In Linux, the creation time refers to when a file is first created on a file system, and it remains unchanged even if the file is modified or its metadata is updated. It has significant importance to determine when a file was first created so that the backup can be restored to the correct state. Also, it identifies duplicate files or finds files that have not been accessed or modified since they were created.
This guide will illustrate various methods to get the file created/creation time on Ubuntu.
- Method 1: Use the “stat” Command
- Method 2: Use the “debugfs” Command
- Method 3: Use the “ls” Command
- Method 4: Use the “Properties” Option | GUI Option
Method 1: Use the “stat” Command
The “stat” command is utilized to get the file creation time in Linux. It displays information about a file or a file system, including the file creation time. First, understand the syntax:
$ stat [File Name or Path]
Use the file name and the path of the file whose creation time is to be checked.
Run the “stat” command specified by the file name. For instance, the file is named “file.txt” to get creation time:
$ stat file.txt
It displays the information about the file, including the file creation time such as “2023-02-19 07:10:49.130430637”.
Method 2: Use the “debugfs” Command
If the file system is ext2, ext3, or ext4, use the “debugfs” command to get the file creation time. Before using this command, let’s have a look at the syntax:
$ debugfs -R 'stat <inode_number>' partition_name
In the above syntax, the “inode_number” specifies the tracking id of the file which users want to get the creation time and “partition_name” identifies the partition where the particular file is located.
The step-by-step instructions are provided below to get the file creation time:
Step 1: Find the Inode Number
First, find the inode number of the file using the “ls -i” command by specifying the file name as “file.txt”:
$ ls -i file.txt
It returns the inode number “534723” of the “file.txt” file.
Step 2: Get File Created/Creation Time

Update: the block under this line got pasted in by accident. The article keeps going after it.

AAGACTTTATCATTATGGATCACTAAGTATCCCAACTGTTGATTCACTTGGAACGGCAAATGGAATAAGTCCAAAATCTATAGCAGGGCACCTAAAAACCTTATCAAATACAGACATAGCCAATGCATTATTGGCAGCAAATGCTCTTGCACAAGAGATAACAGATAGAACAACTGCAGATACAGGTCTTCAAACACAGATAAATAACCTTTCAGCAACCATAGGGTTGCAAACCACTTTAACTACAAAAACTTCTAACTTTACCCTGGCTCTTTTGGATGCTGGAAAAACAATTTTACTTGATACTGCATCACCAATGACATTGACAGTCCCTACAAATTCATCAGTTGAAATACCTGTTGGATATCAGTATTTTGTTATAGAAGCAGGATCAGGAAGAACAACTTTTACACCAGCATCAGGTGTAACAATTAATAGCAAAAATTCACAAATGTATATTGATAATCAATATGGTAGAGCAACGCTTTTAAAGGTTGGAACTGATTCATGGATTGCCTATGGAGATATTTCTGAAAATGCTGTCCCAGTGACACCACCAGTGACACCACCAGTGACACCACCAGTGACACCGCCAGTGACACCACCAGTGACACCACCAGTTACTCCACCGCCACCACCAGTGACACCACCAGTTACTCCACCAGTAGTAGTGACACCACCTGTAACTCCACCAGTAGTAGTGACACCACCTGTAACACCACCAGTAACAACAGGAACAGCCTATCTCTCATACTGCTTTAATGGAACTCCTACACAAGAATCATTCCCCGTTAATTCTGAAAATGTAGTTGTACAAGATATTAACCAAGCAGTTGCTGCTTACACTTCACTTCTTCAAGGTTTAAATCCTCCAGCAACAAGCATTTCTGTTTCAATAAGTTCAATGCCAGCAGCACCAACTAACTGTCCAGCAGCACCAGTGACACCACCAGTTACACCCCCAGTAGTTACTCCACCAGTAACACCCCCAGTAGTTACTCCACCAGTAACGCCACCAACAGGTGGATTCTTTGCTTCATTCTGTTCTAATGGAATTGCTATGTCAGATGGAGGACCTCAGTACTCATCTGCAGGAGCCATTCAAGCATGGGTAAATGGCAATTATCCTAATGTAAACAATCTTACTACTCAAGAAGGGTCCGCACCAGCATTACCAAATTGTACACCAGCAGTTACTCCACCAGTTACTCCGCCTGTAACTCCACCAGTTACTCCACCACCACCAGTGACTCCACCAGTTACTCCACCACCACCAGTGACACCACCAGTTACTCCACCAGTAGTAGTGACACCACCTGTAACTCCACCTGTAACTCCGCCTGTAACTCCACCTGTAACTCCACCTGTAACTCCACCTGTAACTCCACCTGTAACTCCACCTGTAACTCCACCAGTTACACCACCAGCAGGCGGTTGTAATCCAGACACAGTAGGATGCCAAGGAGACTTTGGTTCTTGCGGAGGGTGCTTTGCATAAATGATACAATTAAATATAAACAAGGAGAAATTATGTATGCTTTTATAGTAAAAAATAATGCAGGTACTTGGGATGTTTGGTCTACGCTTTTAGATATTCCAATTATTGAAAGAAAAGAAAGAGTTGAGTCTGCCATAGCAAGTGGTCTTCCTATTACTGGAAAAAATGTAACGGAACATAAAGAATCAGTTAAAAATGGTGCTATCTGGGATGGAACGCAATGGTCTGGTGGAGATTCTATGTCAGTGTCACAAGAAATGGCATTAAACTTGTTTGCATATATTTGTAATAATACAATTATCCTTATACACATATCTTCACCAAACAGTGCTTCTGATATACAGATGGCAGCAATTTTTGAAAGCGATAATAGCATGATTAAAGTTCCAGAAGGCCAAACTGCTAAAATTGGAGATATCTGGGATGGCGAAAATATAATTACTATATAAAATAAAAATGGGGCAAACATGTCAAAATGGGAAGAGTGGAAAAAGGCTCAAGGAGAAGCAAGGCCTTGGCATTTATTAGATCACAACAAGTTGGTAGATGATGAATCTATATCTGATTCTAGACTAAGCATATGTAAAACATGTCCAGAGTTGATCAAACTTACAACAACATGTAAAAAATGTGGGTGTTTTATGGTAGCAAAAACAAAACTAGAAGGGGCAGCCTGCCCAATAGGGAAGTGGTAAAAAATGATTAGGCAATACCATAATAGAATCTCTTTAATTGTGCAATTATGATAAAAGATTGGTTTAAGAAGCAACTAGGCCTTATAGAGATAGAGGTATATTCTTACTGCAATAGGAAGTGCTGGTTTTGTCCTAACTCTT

To get the file creation time, utilize the “debugfs” command with the “R” option. After that, mention the inode number and partition of the specified file. In our case, the inode number is “534723” and the partition is “/dev/sda3”:
$ sudo debugfs -R 'stat <534723>' /dev/sda3
The output returns several timestamps, including “crtime”, which is the file creation time of “file.txt”.
Note: To find the partitions of the machine, execute the “sudo fdisk -l” command.
Method 3: Use the “ls” Command
The “ls” command can display the time of the last metadata change (ctime) for a file. In most cases, it may be the file creation time.
$ ls --time=ctime -l filename
In the above syntax, the “ctime” is the timestamp of the file creation time, and “filename” specifies the name of the file which users want to get the creation time.
To display the file creation time, run the “ls –time=ctime” command by specifying the file name “file.txt”:
$ ls --time=ctime -l file.txt
The output returns the ctime “Dec 12 04:42”, which is the file creation time of “file.txt”.
Method 4: Use the “Properties” Option | GUI Method
To check the file creation time, utilize the “Properties” option after pressing the right button on the specified file or the “CTRL+I” shortcut key:
It pops up a new window, see the “Created” section that contains the creation time of the specified file such as “file.txt”:
The output shows that the “file.txt” has the “Mon 12 Dec 2022 04:43:31 AM EST” created time in Linux.
Note: The last method depends on the availability of the GUI on the Linux system.
To get the file created/creation time in Linux, use the “stat”, “debugfs”, “ls” commands, and “Properties” options in GUI. They display the information regarding the file, including the file creation time. Users can utilize it to track the age of files and to automate file management tasks based on their age.
This guide has illustrated all possible methods to get the file created/creation time in Linux.